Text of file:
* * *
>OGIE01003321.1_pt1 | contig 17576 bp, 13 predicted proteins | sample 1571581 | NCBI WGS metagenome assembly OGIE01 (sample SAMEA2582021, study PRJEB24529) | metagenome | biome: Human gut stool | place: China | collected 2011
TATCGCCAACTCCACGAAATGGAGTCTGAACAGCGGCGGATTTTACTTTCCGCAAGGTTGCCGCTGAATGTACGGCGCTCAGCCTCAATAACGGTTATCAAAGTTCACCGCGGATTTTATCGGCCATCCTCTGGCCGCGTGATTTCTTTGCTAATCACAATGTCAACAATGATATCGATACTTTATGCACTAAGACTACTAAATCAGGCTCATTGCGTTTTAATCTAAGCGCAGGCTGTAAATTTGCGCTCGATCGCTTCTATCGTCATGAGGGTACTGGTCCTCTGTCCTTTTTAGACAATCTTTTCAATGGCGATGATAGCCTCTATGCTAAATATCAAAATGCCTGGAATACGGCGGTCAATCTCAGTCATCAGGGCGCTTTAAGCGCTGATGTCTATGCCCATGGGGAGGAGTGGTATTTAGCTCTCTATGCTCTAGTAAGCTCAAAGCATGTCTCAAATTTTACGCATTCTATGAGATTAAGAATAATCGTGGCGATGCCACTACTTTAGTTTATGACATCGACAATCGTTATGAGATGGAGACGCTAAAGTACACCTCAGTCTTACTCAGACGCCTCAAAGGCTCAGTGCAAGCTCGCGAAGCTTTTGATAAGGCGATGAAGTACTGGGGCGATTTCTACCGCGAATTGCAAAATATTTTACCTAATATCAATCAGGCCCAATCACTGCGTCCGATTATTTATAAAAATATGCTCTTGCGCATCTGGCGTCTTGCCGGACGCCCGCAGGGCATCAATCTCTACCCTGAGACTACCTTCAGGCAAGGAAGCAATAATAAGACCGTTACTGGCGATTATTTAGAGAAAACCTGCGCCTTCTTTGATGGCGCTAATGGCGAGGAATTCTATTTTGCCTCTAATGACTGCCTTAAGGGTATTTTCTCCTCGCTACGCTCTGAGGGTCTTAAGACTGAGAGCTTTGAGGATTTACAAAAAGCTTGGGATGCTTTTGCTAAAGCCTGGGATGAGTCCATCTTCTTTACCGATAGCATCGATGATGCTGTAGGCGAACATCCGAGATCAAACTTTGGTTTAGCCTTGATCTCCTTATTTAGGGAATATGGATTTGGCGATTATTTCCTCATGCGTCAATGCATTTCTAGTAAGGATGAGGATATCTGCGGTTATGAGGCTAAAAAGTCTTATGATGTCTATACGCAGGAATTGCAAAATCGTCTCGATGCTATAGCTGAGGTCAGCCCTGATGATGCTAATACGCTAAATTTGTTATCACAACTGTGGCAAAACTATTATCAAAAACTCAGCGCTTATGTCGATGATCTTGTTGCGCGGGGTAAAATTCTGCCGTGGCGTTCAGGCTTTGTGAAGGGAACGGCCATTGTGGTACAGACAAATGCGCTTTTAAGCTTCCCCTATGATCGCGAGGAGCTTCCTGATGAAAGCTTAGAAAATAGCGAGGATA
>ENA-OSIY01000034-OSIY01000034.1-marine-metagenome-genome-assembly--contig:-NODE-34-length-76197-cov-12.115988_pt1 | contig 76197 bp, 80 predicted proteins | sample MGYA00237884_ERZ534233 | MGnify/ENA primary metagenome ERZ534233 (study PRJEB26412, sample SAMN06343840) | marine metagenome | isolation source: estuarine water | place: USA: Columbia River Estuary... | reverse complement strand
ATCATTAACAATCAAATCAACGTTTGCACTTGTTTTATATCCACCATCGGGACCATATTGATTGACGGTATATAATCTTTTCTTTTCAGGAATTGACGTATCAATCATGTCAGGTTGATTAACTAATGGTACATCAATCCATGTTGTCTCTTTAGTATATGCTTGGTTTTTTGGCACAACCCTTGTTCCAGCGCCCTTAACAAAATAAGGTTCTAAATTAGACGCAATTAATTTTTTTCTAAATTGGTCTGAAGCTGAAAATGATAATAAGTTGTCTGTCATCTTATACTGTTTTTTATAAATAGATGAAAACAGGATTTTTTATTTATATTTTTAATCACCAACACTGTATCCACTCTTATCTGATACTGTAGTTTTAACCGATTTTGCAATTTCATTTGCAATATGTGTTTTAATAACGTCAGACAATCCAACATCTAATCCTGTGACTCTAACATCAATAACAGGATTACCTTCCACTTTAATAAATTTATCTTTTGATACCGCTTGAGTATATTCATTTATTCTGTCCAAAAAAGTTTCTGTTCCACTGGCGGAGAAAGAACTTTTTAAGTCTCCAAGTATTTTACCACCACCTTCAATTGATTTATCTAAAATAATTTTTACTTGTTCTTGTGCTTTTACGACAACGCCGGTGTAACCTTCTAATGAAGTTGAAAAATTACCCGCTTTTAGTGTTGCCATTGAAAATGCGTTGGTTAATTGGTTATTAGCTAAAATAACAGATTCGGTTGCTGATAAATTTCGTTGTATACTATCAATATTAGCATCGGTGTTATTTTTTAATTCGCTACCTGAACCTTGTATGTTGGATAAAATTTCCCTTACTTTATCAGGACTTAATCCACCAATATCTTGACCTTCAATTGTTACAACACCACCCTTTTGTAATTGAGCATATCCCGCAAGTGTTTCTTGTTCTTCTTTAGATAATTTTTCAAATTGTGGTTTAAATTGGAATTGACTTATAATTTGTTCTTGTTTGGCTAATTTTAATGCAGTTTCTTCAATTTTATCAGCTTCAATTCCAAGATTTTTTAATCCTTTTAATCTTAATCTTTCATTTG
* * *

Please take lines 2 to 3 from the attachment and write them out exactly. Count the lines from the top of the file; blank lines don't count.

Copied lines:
TATCGCCAACTCCACGAAATGGAGTCTGAACAGCGGCGGATTTTACTTTCCGCAAGGTTGCCGCTGAATGTACGGCGCTCAGCCTCAATAACGGTTATCAAAGTTCACCGCGGATTTTATCGGCCATCCTCTGGCCGCGTGATTTCTTTGCTAATCACAATGTCAACAATGATATCGATACTTTATGCACTAAGACTACTAAATCAGGCTCATTGCGTTTTAATCTAAGCGCAGGCTGTAAATTTGCGCTCGATCGCTTCTATCGTCATGAGGGTACTGGTCCTCTGTCCTTTTTAGACAATCTTTTCAATGGCGATGATAGCCTCTATGCTAAATATCAAAATGCCTGGAATACGGCGGTCAATCTCAGTCATCAGGGCGCTTTAAGCGCTGATGTCTATGCCCATGGGGAGGAGTGGTATTTAGCTCTCTATGCTCTAGTAAGCTCAAAGCATGTCTCAAATTTTACGCATTCTATGAGATTAAGAATAATCGTGGCGATGCCACTACTTTAGTTTATGACATCGACAATCGTTATGAGATGGAGACGCTAAAGTACACCTCAGTCTTACTCAGACGCCTCAAAGGCTCAGTGCAAGCTCGCGAAGCTTTTGATAAGGCGATGAAGTACTGGGGCGATTTCTACCGCGAATTGCAAAATATTTTACCTAATATCAATCAGGCCCAATCACTGCGTCCGATTATTTATAAAAATATGCTCTTGCGCATCTGGCGTCTTGCCGGACGCCCGCAGGGCATCAATCTCTACCCTGAGACTACCTTCAGGCAAGGAAGCAATAATAAGACCGTTACTGGCGATTATTTAGAGAAAACCTGCGCCTTCTTTGATGGCGCTAATGGCGAGGAATTCTATTTTGCCTCTAATGACTGCCTTAAGGGTATTTTCTCCTCGCTACGCTCTGAGGGTCTTAAGACTGAGAGCTTTGAGGATTTACAAAAAGCTTGGGATGCTTTTGCTAAAGCCTGGGATGAGTCCATCTTCTTTACCGATAGCATCGATGATGCTGTAGGCGAACATCCGAGATCAAACTTTGGTTTAGCCTTGATCTCCTTATTTAGGGAATATGGATTTGGCGATTATTTCCTCATGCGTCAATGCATTTCTAGTAAGGATGAGGATATCTGCGGTTATGAGGCTAAAAAGTCTTATGATGTCTATACGCAGGAATTGCAAAATCGTCTCGATGCTATAGCTGAGGTCAGCCCTGATGATGCTAATACGCTAAATTTGTTATCACAACTGTGGCAAAACTATTATCAAAAACTCAGCGCTTATGTCGATGATCTTGTTGCGCGGGGTAAAATTCTGCCGTGGCGTTCAGGCTTTGTGAAGGGAACGGCCATTGTGGTACAGACAAATGCGCTTTTAAGCTTCCCCTATGATCGCGAGGAGCTTCCTGATGAAAGCTTAGAAAATAGCGAGGATA
>ENA-OSIY01000034-OSIY01000034.1-marine-metagenome-genome-assembly--contig:-NODE-34-length-76197-cov-12.115988_pt1 | contig 76197 bp, 80 predicted proteins | sample MGYA00237884_ERZ534233 | MGnify/ENA primary metagenome ERZ534233 (study PRJEB26412, sample SAMN06343840) | marine metagenome | isolation source: estuarine water | place: USA: Columbia River Estuary... | reverse complement strand